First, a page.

Will Schilling Return to Philly?
No, we’re not even done the playoffs yet, but for teams who are now on the sidelines, the Hotstove Lounge season has already begun.
Today, we’ll examine a few potential moves that are gaining momentum in Philadelphia. Word is spreading like wildfire that Curt Schilling will return to the Phillies this offseason on a one-year deal with an option for a second season.
Schilling, of course, toiled for the Phils from 1992 to 2000, so he’s no stranger to the City of Brotherly Love. His hit rates weren’t bad this year, but he definitely benefited from an excellent infield defense behind him in Boston (not that Philadelphia’s is much worse, if any).
This could wind up being a good move, providing the Phils with another veteran starter to help beef up a pitching staff that was decimated by injuries this season. Of course, Schilling isn’t exactly as durable as he once was, is he?
The Phillies are also said to be targeting Mariano Rivera, assuming the Yanks will let him leave. If that happens, will Brett Myers be headed back to the rotation? It’s definitely something keeper league owners need to consider.
This season, Rivera had the highest ERA of his career, save his rookie season, when he split the year as a starter and reliever. But his second-half numbers ” including an ERA of just over 2.50 ” suggest he’s far from done. And after spending his entire career baffling American League hitters with one pitch, imagine how long it will take NLers to catch on to his stuff.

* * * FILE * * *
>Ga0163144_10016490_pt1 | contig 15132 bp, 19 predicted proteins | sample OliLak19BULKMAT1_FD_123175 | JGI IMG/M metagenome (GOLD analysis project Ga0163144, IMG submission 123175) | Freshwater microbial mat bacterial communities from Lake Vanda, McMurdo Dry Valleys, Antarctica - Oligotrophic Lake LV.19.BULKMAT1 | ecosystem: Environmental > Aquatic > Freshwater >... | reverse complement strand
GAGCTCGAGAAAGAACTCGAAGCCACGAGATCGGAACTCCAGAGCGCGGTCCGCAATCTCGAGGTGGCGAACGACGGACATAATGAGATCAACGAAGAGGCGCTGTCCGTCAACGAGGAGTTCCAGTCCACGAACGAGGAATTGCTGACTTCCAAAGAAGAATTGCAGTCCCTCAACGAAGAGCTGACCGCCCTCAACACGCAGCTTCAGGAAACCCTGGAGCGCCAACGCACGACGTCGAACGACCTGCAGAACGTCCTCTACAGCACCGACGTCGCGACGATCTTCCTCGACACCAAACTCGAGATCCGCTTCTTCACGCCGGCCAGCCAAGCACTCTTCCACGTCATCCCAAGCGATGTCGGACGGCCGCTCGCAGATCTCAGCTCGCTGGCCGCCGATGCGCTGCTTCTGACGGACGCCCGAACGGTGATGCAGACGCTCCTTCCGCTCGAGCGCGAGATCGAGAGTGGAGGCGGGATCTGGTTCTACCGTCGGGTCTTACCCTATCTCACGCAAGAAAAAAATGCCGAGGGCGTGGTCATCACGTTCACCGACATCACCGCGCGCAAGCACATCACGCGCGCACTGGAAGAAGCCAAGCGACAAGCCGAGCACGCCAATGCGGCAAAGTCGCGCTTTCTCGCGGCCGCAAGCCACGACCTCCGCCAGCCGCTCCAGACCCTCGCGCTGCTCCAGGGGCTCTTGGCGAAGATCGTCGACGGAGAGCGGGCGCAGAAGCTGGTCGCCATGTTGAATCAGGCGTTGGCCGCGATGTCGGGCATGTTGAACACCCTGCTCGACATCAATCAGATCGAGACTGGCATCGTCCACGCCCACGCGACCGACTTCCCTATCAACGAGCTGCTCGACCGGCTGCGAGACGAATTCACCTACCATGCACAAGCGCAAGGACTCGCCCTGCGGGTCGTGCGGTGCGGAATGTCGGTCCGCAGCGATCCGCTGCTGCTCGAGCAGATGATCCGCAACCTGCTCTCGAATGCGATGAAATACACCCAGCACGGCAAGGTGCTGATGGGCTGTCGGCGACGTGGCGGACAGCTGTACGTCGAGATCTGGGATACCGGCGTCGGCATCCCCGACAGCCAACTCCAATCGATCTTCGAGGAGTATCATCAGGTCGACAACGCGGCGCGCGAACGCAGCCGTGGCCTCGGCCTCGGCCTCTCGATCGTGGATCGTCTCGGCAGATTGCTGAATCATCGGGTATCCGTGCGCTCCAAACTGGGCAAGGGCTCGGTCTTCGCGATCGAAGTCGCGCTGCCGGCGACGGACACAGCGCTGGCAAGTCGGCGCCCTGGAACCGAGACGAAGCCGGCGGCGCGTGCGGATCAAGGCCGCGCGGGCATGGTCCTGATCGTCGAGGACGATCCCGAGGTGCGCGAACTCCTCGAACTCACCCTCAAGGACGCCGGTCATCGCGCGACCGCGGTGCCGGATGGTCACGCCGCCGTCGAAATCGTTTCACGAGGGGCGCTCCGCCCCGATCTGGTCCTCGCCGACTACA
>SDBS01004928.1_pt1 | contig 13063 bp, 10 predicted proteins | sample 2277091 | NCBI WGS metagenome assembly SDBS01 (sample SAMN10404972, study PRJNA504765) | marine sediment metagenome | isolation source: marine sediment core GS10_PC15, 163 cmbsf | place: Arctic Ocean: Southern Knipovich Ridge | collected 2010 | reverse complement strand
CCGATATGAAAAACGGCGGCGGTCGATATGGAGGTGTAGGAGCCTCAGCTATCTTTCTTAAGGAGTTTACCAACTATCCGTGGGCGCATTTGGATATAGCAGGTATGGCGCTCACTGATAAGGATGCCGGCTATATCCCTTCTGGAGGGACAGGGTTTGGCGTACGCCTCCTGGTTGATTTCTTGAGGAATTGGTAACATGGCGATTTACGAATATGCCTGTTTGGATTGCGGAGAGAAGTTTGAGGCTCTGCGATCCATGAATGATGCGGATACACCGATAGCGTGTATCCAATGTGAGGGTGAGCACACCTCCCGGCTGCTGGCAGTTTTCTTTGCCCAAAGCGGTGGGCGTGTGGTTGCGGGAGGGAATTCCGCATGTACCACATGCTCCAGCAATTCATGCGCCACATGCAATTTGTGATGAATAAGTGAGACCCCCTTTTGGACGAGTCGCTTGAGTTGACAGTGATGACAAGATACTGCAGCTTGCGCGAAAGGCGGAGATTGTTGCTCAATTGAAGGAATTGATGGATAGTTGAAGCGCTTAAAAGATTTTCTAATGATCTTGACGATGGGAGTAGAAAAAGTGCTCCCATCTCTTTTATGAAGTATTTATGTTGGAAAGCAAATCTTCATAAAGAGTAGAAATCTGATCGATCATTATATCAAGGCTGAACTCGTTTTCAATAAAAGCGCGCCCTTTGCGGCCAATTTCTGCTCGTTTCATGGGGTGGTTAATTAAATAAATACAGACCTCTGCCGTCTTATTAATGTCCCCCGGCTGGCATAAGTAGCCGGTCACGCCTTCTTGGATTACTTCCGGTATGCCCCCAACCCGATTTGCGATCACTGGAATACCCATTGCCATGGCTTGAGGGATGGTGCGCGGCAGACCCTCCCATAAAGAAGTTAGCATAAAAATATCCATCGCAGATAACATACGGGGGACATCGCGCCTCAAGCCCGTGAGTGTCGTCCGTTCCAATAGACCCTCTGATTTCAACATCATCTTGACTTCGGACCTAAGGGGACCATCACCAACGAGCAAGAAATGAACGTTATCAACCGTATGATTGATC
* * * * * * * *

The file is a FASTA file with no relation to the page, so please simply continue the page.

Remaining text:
Re-signing J.C. Romero is another move the Phillies will explore. Pitching in the NL obviously agrees with this lefty specialist. He was untouchable after landing in Philly from the BoSox (15 hits allowed in 36 1/3 innings), making him one of the more dependable left-handed set-up men in the game. I can’t see him coming close to those kinds of numbers again, but as long as they don’t sign him for longer than a year or two, it will be a wise investment.
There’s also talk Philly will try to beef up the pen further by going after David Riske, who enjoyed an excellent season in KC. Adding him, yet another reliever who has spent his entire career in the AL, could be a great move if the price is right. Riske was quite durable last year, and he’s hard to hit.
Finally, veteran infielder Mark Loretta’s name has been bandied about as someone the Phils could eye this winter. I have always liked Loretta, but I sure as hell hope the Phils aren’t considering him for anything but a super-sub role. If they think he’s the answer for the revolving door that is third base in Philly, this is a real bad idea. Loretta works best as a secondary performer, someone capable of filling in at any infield spot and doing a decent job with a maximum of, say, 450 at-bats.